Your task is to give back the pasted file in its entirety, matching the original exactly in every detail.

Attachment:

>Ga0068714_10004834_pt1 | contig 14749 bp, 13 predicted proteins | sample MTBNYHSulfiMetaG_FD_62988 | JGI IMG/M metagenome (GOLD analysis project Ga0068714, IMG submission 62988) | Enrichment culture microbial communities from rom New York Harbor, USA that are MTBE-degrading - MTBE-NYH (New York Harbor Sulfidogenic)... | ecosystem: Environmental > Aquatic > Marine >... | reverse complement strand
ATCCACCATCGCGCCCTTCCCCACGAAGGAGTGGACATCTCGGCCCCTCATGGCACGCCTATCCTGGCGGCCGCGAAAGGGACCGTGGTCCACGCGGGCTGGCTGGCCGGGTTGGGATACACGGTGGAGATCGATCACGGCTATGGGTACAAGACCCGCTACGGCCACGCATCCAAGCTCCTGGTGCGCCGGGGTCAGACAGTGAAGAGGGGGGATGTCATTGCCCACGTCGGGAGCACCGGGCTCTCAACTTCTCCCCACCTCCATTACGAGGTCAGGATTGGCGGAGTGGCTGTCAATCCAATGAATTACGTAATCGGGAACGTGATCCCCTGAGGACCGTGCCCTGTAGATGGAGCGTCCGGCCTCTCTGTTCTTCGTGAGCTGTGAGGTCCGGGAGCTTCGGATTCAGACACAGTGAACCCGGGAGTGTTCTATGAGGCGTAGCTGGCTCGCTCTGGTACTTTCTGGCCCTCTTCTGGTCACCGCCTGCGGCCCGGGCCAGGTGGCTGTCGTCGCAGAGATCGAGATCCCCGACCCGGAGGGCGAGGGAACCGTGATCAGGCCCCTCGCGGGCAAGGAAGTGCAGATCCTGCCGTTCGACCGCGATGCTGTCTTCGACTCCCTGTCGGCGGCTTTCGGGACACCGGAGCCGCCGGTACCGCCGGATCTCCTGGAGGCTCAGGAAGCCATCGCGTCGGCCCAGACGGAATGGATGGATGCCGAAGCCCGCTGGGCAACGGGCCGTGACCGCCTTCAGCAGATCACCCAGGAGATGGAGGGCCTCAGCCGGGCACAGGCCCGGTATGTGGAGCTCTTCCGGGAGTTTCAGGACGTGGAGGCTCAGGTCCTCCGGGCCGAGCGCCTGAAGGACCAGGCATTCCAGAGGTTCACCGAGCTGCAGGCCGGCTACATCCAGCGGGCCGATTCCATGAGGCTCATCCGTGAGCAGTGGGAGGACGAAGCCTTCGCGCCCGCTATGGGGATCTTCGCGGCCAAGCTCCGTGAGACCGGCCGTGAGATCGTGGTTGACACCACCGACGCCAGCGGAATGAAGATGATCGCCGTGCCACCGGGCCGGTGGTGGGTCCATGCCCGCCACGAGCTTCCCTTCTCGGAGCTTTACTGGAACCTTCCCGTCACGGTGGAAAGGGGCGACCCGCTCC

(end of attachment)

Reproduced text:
>Ga0068714_10004834_pt1 | contig 14749 bp, 13 predicted proteins | sample MTBNYHSulfiMetaG_FD_62988 | JGI IMG/M metagenome (GOLD analysis project Ga0068714, IMG submission 62988) | Enrichment culture microbial communities from rom New York Harbor, USA that are MTBE-degrading - MTBE-NYH (New York Harbor Sulfidogenic)... | ecosystem: Environmental > Aquatic > Marine >... | reverse complement strand
ATCCACCATCGCGCCCTTCCCCACGAAGGAGTGGACATCTCGGCCCCTCATGGCACGCCTATCCTGGCGGCCGCGAAAGGGACCGTGGTCCACGCGGGCTGGCTGGCCGGGTTGGGATACACGGTGGAGATCGATCACGGCTATGGGTACAAGACCCGCTACGGCCACGCATCCAAGCTCCTGGTGCGCCGGGGTCAGACAGTGAAGAGGGGGGATGTCATTGCCCACGTCGGGAGCACCGGGCTCTCAACTTCTCCCCACCTCCATTACGAGGTCAGGATTGGCGGAGTGGCTGTCAATCCAATGAATTACGTAATCGGGAACGTGATCCCCTGAGGACCGTGCCCTGTAGATGGAGCGTCCGGCCTCTCTGTTCTTCGTGAGCTGTGAGGTCCGGGAGCTTCGGATTCAGACACAGTGAACCCGGGAGTGTTCTATGAGGCGTAGCTGGCTCGCTCTGGTACTTTCTGGCCCTCTTCTGGTCACCGCCTGCGGCCCGGGCCAGGTGGCTGTCGTCGCAGAGATCGAGATCCCCGACCCGGAGGGCGAGGGAACCGTGATCAGGCCCCTCGCGGGCAAGGAAGTGCAGATCCTGCCGTTCGACCGCGATGCTGTCTTCGACTCCCTGTCGGCGGCTTTCGGGACACCGGAGCCGCCGGTACCGCCGGATCTCCTGGAGGCTCAGGAAGCCATCGCGTCGGCCCAGACGGAATGGATGGATGCCGAAGCCCGCTGGGCAACGGGCCGTGACCGCCTTCAGCAGATCACCCAGGAGATGGAGGGCCTCAGCCGGGCACAGGCCCGGTATGTGGAGCTCTTCCGGGAGTTTCAGGACGTGGAGGCTCAGGTCCTCCGGGCCGAGCGCCTGAAGGACCAGGCATTCCAGAGGTTCACCGAGCTGCAGGCCGGCTACATCCAGCGGGCCGATTCCATGAGGCTCATCCGTGAGCAGTGGGAGGACGAAGCCTTCGCGCCCGCTATGGGGATCTTCGCGGCCAAGCTCCGTGAGACCGGCCGTGAGATCGTGGTTGACACCACCGACGCCAGCGGAATGAAGATGATCGCCGTGCCACCGGGCCGGTGGTGGGTCCATGCCCGCCACGAGCTTCCCTTCTCGGAGCTTTACTGGAACCTTCCCGTCACGGTGGAAAGGGGCGACCCGCTCC